2017 Float Rider Honorees
Meet the float riders touched through donation and transplantation!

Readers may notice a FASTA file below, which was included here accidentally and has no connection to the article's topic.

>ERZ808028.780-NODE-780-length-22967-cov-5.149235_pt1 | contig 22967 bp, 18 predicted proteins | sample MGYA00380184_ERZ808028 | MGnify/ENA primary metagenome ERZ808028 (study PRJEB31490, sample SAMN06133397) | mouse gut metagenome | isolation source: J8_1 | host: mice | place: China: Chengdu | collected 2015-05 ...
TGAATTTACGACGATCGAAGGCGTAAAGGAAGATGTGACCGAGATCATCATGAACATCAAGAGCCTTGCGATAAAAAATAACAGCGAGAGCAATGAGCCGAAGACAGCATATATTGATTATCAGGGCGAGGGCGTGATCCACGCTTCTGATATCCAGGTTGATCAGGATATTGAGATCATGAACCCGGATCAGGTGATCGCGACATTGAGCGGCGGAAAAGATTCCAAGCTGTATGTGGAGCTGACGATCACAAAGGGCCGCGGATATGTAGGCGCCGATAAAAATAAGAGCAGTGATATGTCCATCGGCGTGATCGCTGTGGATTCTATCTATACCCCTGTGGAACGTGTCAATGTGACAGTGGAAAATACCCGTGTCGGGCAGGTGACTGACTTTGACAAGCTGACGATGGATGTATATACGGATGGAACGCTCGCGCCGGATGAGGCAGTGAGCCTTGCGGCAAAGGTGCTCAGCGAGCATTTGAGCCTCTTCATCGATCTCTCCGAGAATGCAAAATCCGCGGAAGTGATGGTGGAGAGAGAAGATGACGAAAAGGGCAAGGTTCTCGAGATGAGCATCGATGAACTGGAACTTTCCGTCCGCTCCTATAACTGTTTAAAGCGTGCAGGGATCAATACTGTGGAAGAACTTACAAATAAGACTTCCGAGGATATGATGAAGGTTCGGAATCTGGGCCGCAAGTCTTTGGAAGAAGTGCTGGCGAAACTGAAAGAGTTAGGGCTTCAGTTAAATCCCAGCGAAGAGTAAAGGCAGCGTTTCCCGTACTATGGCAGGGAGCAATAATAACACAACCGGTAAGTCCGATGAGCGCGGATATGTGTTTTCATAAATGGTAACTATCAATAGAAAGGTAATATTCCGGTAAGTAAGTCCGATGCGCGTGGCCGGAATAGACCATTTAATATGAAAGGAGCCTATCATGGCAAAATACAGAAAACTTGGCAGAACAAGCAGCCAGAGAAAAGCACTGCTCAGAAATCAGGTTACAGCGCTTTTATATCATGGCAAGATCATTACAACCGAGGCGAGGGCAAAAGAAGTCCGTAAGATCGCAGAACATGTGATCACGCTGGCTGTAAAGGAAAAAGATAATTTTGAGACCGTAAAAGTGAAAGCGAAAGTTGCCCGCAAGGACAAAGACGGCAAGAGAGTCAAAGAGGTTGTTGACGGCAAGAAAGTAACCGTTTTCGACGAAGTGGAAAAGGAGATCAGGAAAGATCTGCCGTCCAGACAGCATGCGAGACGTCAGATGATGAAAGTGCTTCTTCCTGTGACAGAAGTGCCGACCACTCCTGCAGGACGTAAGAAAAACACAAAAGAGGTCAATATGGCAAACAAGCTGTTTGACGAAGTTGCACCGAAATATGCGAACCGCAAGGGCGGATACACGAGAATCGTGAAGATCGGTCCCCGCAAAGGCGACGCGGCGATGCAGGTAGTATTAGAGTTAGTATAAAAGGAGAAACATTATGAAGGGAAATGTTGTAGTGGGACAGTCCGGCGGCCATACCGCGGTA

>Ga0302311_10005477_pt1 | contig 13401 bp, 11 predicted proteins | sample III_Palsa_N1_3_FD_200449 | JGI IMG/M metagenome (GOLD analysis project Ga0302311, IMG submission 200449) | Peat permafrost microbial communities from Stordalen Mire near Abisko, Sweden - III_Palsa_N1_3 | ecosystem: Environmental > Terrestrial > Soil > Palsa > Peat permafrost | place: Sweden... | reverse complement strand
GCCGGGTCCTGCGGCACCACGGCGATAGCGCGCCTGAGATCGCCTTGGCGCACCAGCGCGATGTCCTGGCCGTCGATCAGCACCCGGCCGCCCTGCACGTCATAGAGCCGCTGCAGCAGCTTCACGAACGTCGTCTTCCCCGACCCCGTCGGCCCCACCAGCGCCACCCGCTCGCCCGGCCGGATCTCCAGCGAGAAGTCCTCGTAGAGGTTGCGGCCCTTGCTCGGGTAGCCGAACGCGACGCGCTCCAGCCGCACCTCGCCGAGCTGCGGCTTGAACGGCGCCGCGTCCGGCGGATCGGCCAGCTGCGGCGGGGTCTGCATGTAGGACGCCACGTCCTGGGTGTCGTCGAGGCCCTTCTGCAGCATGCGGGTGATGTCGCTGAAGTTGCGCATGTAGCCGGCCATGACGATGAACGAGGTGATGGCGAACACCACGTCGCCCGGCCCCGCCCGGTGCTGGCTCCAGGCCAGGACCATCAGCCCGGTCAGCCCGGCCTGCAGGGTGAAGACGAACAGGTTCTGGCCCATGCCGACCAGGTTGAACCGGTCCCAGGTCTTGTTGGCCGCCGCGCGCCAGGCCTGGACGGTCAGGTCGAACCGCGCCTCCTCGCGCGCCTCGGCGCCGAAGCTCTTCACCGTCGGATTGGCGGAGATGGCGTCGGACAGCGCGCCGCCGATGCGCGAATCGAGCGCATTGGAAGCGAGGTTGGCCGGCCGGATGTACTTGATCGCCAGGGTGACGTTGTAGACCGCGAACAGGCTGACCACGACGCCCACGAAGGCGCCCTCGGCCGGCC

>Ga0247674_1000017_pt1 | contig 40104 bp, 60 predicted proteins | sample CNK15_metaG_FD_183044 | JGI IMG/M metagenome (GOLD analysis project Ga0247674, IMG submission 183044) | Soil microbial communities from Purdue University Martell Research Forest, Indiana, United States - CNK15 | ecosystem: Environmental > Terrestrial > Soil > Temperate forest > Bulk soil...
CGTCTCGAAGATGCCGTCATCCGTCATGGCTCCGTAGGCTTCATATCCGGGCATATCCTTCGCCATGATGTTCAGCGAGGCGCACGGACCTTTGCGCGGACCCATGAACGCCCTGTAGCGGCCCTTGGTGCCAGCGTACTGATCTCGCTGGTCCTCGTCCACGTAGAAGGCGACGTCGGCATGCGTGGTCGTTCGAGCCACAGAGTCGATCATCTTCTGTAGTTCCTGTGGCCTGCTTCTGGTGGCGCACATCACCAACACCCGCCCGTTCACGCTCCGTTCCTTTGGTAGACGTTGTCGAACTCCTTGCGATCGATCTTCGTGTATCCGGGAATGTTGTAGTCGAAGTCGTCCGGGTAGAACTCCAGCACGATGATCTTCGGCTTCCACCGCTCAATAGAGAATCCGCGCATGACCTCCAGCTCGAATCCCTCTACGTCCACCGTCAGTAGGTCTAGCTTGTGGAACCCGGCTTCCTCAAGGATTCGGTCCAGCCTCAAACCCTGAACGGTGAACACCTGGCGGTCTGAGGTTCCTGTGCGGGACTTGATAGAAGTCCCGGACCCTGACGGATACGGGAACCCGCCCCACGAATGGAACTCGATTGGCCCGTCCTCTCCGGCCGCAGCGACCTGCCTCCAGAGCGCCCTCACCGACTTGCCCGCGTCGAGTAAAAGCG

Angela Hadfield was born with a congenital defect called Chiari Malformation, a malformation of the brain. In 2015, she had brain surgery to repair the defect. Without this surgery, Angela may have experienced permanent nerve damage. Her allograft patch allowed her brain to have more room and the spinal fluid to flow more effectively to the rest of her body. Without this generous gift of tissue, Angela may have experienced permanent nerve damage, as well as other complications such as cysts in the spinal cord. She now is able to resume her active lifestyle, and continue working full time as a Recovery Coordinator in tissue donation. Angela is actively involved in promoting the Chiari and Syringomelia Foundation.Barbara Breckenridge was diagnosed with a kidney disease in 1993. After three years of seeing a Nephrologist, watching her diet, exercising, and much prayer with the hopes of not ever having to receive dialysis treatments, on January 2, 1996 she started hemodialysis which she thought was her death sentence. After an entire year of denial, depression, frustration and fear, she met someone who was living with a successful kidney transplant. Having received this incredible blessing has allowed Barb to be a blessing to many others in her community that are dealing with renal disease. Barb now serves as the Executive Director of the Kidney Foundation of WNY which is dedicated to increasing community awareness of kidney disease while educating, supporting, and advocating for those they serve. Barb works tirelessly in the community, providing education on kidney diseases and prevention.Brooke Sarrazin has played elite competitive softball throughout her entire life. She started noticing pain in her lower back, which turned out to be spondylolisthesis, during the eighth grade. Brooke continued to push through the pain until her numb legs caused her to collapse on the field. After the momentary paralysis, Brooke went through spinal fusion surgery which required donor tissue to aid in the fusion which allowed her to achieve a full recovery. With returning to normal life, Brooke has decided to pursue a career in healthcare in order to help others the way she has been helped. The gift of donation has given her the strength and passion to help change the lives of others.Carlie Newton was diagnosed with Biliary Atresia and received her transplant from her mother, Cindy Newton, in December of 1997. Carlie is now 18 years post-transplant and is now attending the University of Iowa as a sophomore. She is studying communications and human relations. Carlie states “I am so lucky to have received the gift of life from my mom, she is the reason I am where I am today. She is my best friend and I am forever grateful to her.”Cindy was 15 years old when her life was interrupted by Hodgkin’s Disease that required months of treatment to save her life. Twenty-three years later, Cindy’s life was again interrupted. The intense radiation that sent her childhood cancer into remission had also damaged her heart, making a transplant her only hope. She was listed for a transplant in August 2010. Today, Cindy and her family use the saying “Because Of One” to honor the many blessings one person can make possible by saying “yes” to donation. Cindy says she has thought of her donor and her family each and every one of her borrowed days. Because of one yes, her life and the lives of her husband, children, parents, siblings, family, and friends have all been touched by her donor’s most precious and selfless gift.Daniel Joseph Luevanos became a liver recipient two days after Christmas in 2003. Daniel didn’t know he needed a liver transplant until donating blood at a Red Cross Blood Drive, where he discovered that he would need to seek treatment for Hepatitis C. After a series of visits to the emergency room, Daniel was referred to a transplant program at USC, and placed on the transplant waiting list in 2001. On December 15th, after being admitted to the intensive care unit, Daniel was placed in an induced coma. However, during what doctors predicted would be his last 48 hours, Daniel received the gift of life. He now volunteers for OneLegacy to help spread the message of Donate Life. Daniel Luevanos believes that it is an honor to represent this incredible mission, his fellow Ambassadors and ultimately the selflessness of a stranger who gave him a second chance at life on this year’s Donate Life Rose Parade Float.Dorothea Duffy was the Creative Design Manager for Transplant Marketing in the pharmaceutical company where she worked. That company provided the onsite portrait photos at the Transplant Games of America. Soon after leaving her position in 2010, she was diagnosed with an uncommon autoimmune disease which affected her kidneys. She was on dialysis, and the waiting list for a kidney transplant for almost 4 years. In January 2014 Dorothea, at 60, was blessed with the long awaited kidney transplant. In April 2016, she had a special opportunity to meet the family of her donor with wonderful family and friends. Dorothea also traveled with Team Liberty to Cleveland to compete in the 2016 Transplant Games. She was thrilled to bring home three medals: a gold in bocce and a silver and, bronze in darts!30 years ago, Edgar came to the U.S. from Mexico with his family, carrying a dream to finish high school and learn English. He was a teenager with his own version of the American Dream. After dealing with several childhood health issues, his dream of continuing school in the U.S. was cut short. Edgar had developed a kidney infection that culminated in kidney failure resulting in weekly dialysis treatments. Edgar’s sister was the first to step forward, offering to be a living kidney donor. After other tests, results showed that both his sister and father were eligible donors. On April 3, 1998, Edgar received a second chance when his father’s kidney was successfully transplanted. 18 years later, Edgar enjoys his good health, is continuing his American Dream, and is an active OneLegacy Ambassador with many friends who have also been touched by organ, eye, and tissue donation.Gary’s journey began in the spring of 2014, when he noticed health issues and had multiple procedures on the heart. Husband, father, grandfather, and US Navy Vietnam-era Veteran, Gary was given a second chance at life thanks to a young man who chose to donate his organs. On November 17, Gary had his third open heart surgery and received an allograft aorta heart valve and 1 ½ of his donor’s aorta. He experienced a fast recovery thanks to the miracle, the grace of God, everyone’s prayers, a professional, caring staff, and his Heart Angel’s special gift. Gary returned to his career and has become an organ donor along with his wife to return the gift of life.Jeffrey Cole enlisted in the US Marine Corps at the age of 19. With a strong determination to serve and defend his country, his enlistment marked the fifth generation of military servicemen in his family, but the first to become a Marine. On August 17th, 2010, Jeffrey was on routine patrol with his Marine unit in Afghanistan when they faced escalating gunfire that badly wounded Jeffrey’s left arm. Jeffrey underwent surgery to repair his ulnar nerve by replacing the damaged nerve tissue through nerve allograft. This gift of tissue donation allowed his nerve to regenerate, restoring function and sensation, and helped save his arm from amputation. Jeffrey is now retired from the military, but continues to serve his country as a Park Ranger for the National Park Service in Washington, DC.On September 2012, John Whalen was diagnosed with two diseases, Alpha-1 Antitrypsin Deficiency and Nonalcoholic Steatohepatitis. The doctors told John that his liver was deteriorating and that he had two years to live without a transplant. The generous gift of life was given by Jason Gosnell, a 30-year-old father of two little girls, and John’s hero. Immediately following his transplant, John’s head felt clear and he vowed to take care of this gift. John now leads a healthy life style that includes jogging, cycling and hiking. John became an OneLegacy Ambassador so he could share Jason’s story, and inspire people to register to be an organ, eye and tissue donor.In 2001, at the age of 39, Karen was hospitalized with heart failure and diagnosed with Dilated Cardiomyopathy. The doctors told her at that time she needed a heart transplant. With the help of her cardiologist, medication, and three defibrillators, she was able to gain stabilization and delay the need for a transplant to raise her family. Karen’s condition started to worsen in 2011. In 2014, Karen was listed for a heart transplant. She received the call that a heart had become available the evening of January 13, 2015. She now has a grandbaby whom she loves and adores, and has been able to walk in 5ks. Karen is also able to travel again and support her son’s racecar driving. Karen is forever grateful to her donor who has given her a second chance at life. She hopes to one day meet the family.While on the slopes skiing with her friends in 2014, Karen tried avoiding a high-speed collision. In her effort, Karen tore her ACL. What started off as a fun family vacation turned into a painful lasting impact in her life. Her orthopedic surgeon encouraged her to consider an allograft procedure to repair her ACL, and Karen knew it was the right thing to do. Karen worked in hospital and trauma settings for 15 years as a respiratory therapist for a level one trauma center where she placed patients on and off life support and assisted in the process of organ donation. Karen states that “obviously, receiving a donated ACL personally gives even more meaning to my support of tissue donation.” Karen thanks RTI Donor Services’ staff for continuing to be liaisons of the gift of life.Kate will proudly ride aboard in memory of her husband Derek Geer, and in celebration of the gift of life and organ donation, a cause Derek championed in line with his resolute dedication to doing good. Derek was a natural born protector, and the type of police officer who saved lives and could win over the suspects he arrested. In February of last year, when Kate received word that Derek had been injured. Kate knew right away that he wasn’t going to make it upon seeing him in the hospital. He had been shot after trying to apprehend a suspect. Derek was able to be an organ donor, giving his heart, liver, and both kidneys. Even after death, he continued his commitment to helping and protecting others – he saved four lives with his gifts.Born in Houston, TX with several heart defects, Katy Portell was not expected to live. Katy had two minor surgeries to get through her first year, but still needed heart reconstruction and a donor heart valve to survive. When Katy was 4-years-old, she underwent open-heart surgery and received a lifesaving donor pulmonary artery. Now, 22 years later Katy graduated college, lived in Alaska, volunteered for multiple Donate Life affiliates, and worked in the donation and transplantation field for 2 years with Southwest Transplant Alliance. She is currently pursuing a Master’s degree at Kingston University with the intention of working professionally to promote organ, eye and tissue donation.Trenton's LegacyKen Howard was diagnosed with kidney cancer and severe liver disease after returning from vacation in 2009. Ken had the cancerous kidney removed and began the process of trying to stay alive long enough to receive a transplant. On August 14, 2012, Ken received a kidney and liver transplant, and was able to return to work two months later until his retirement in 2015 as Sergeant in charge of the Detective Division with the Crawford County Sheriff’s department. His donor was 24 years’ old and an amazing young man. Ken was able to meet his donor family through the process with ARORA and they have all become a united family.At age 44, Kirby Cochran received the devastating news that he needed a liver transplant. He had been diagnosed with liver disease caused by lupus. At the time, Kirby was a hard-working detective for the Johnson County Sheriff’s Office fighting crimes against women and children. By November 2012, Kirby was placed on the national transplant waiting list. The call came on January 8, 2013. The next day, Kirby kissed his friends and family goodbye and went to the operating room for his lifesaving surgery. During his recovery, Kirby had the privilege of meeting his donor’s family. He got to thank them and to learn all about the amazing person his donor, Tracy Driscoll, was. Over time, he has developed a close bond with Tracy’s family. They all attend birthday and holiday celebrations together.Logan Wilke of Edmond, Oklahoma, is not only a two time tissue recipient, he has also worked in the donation field for 10 years. He works as an Organ Recovery Coordinator for LifeShare of Oklahoma. Logan has a unique perspective on donation; he not only received tissue transplants allowing him to be active and do the things he loves to do, but he also works on the organ donation side helping to save lives. His dedication is evident not only in his work, but in his advocacy support as well. He represents the hope and life donation can provide.Sandi Gerwin is very grateful to ride on this year's float in honor of her daughter, Paige Frances Gerwin, who died March 21, 2012. During the first trimester of pregnancy, Sandi and her husband, Eric, learned that their child had anencephaly (a neural tube defect where the brain and skull don't fully develop). The Gerwins cherished Paige through a full-term pregnancy and then an additional 14 hours after birth. Throughout the pregnancy the Gerwins knew that they wanted to donate Paige's organs, knowing their daughter didn't need her organs in heaven. They were able to donate Paige’s liver cells to Cytonet (now Promethera). In addition to her donation advocacy, Sandi is also a homeschooling mom to her 3 living children (6-year-old twins and a 3-year-old).Tina Rueles is an adventurous spirit from Euless, Texas. In 2010, Tina went to the emergency room with a lung infection and needed a new set of lungs. Without them, she only had about two years to live. On Feb. 27., 2013, Tina found hope; donor lungs were discovered that matched. In a cruel twist of fate, Tina experienced the other side of transplantation when a relative suffered a tragic, fatal accident while on a family vacation in Puerto Rico. Through their tears, Tina and her family realized her niece was registered as a donor. Tina is now healthy and very active. Tina also won two silver and a bronze medal in the 2016 Transplant Games. This optician has one focus in life: not to waste a single breath.Turia Pitt, a fitness enthusiast, mining engineer and model, was caught in a freak firestorm while competing in a 100 km ultra-marathon in Western Australia in 2011. She was helicoptered out of the remote desert, barely alive, with burns to 64 percent of her body. Doctors turned to the US to find the donated skin needed to save her life; the Musculoskeletal Transplant Foundation (MTF) provided Turia with the life-saving gift of skin. Post skin grafting and extensive physical therapy, Turia continues to compete in triathlon and iron-man events. She is a bestselling author, motivational speaker and mentor to thousands of individuals world-wide through her online goal setting programs.At the age of 26, Veronica Cosme was enjoying a wonderful life with her husband and son and preparing for the birth of their daughter. Veronica gave birth to their daughter two months premature due to complications from preeclampsia, a pregnancy condition often characterized by high blood pressure. A biopsy on Veronica’s kidneys revealed a rare hereditary kidney disease called Alport syndrome. Her kidneys deteriorated due to her disease, and in 2013 she was listed for a kidney transplant. While waiting for a donor, she received a terrifying call that her 18-year-old niece, Alyssa J. Galvan (floragraph honoree), had passed away. A nurse called Veronica and said, “You both are beautifully matched.” After transplantation, Alyssa’s kidney started functioning immediately. Veronica has resumed to her daily activities with family and became a OneLegacy Donate Life Ambassador. Everything Veronica does is in Alyssa’s honor, bravery and legacy.In 2007, Yvonne was diagnosed with Hepatitis C and Liver Cancer. She had many fears, but relied on her faith, the Support Group, and her social worker at Cedars-Sinai for strength. She waited 2 ½ years for her lifesaving transplant, and on September 25, 2012 Yvonne was finally transplanted. She is now Cancer free and, "free from it all,” she says. As a Cedars-Sinai Ambassador for the Comprehensive Transplant Center for over 3 years, Yvonne offers practical and emotional support to pre- and post- transplant patients. She escorts patients to various appointments, answers questions about the transplant process, and offers the kind of support only someone who's been in the same shoes can. As to her work as a volunteer: “I love it and would not change being an ambassador for anything in the world,” says Yvonne.At age 2, Zion Harvey suffered a life threatening illness which caused his kidneys to fail resulting in an amputation of his two lower limbs and his two upper limbs. Zion was a very happy child who had multiple hospitalizations over the next three years where he was put on dialysis. But he still wanted to be a happy kid and play. Pattie’s mother was worked up and made the decision to donate her kidney. Zion would later get a separate hand transplant in 2015. He since has been able to play sports and activities with his peers which has put a light in Zion’s eyes that can’t be put out. Zion and his mother are excited to raise donation awareness at the Tournament of Roses Parade on the Donate Life Float.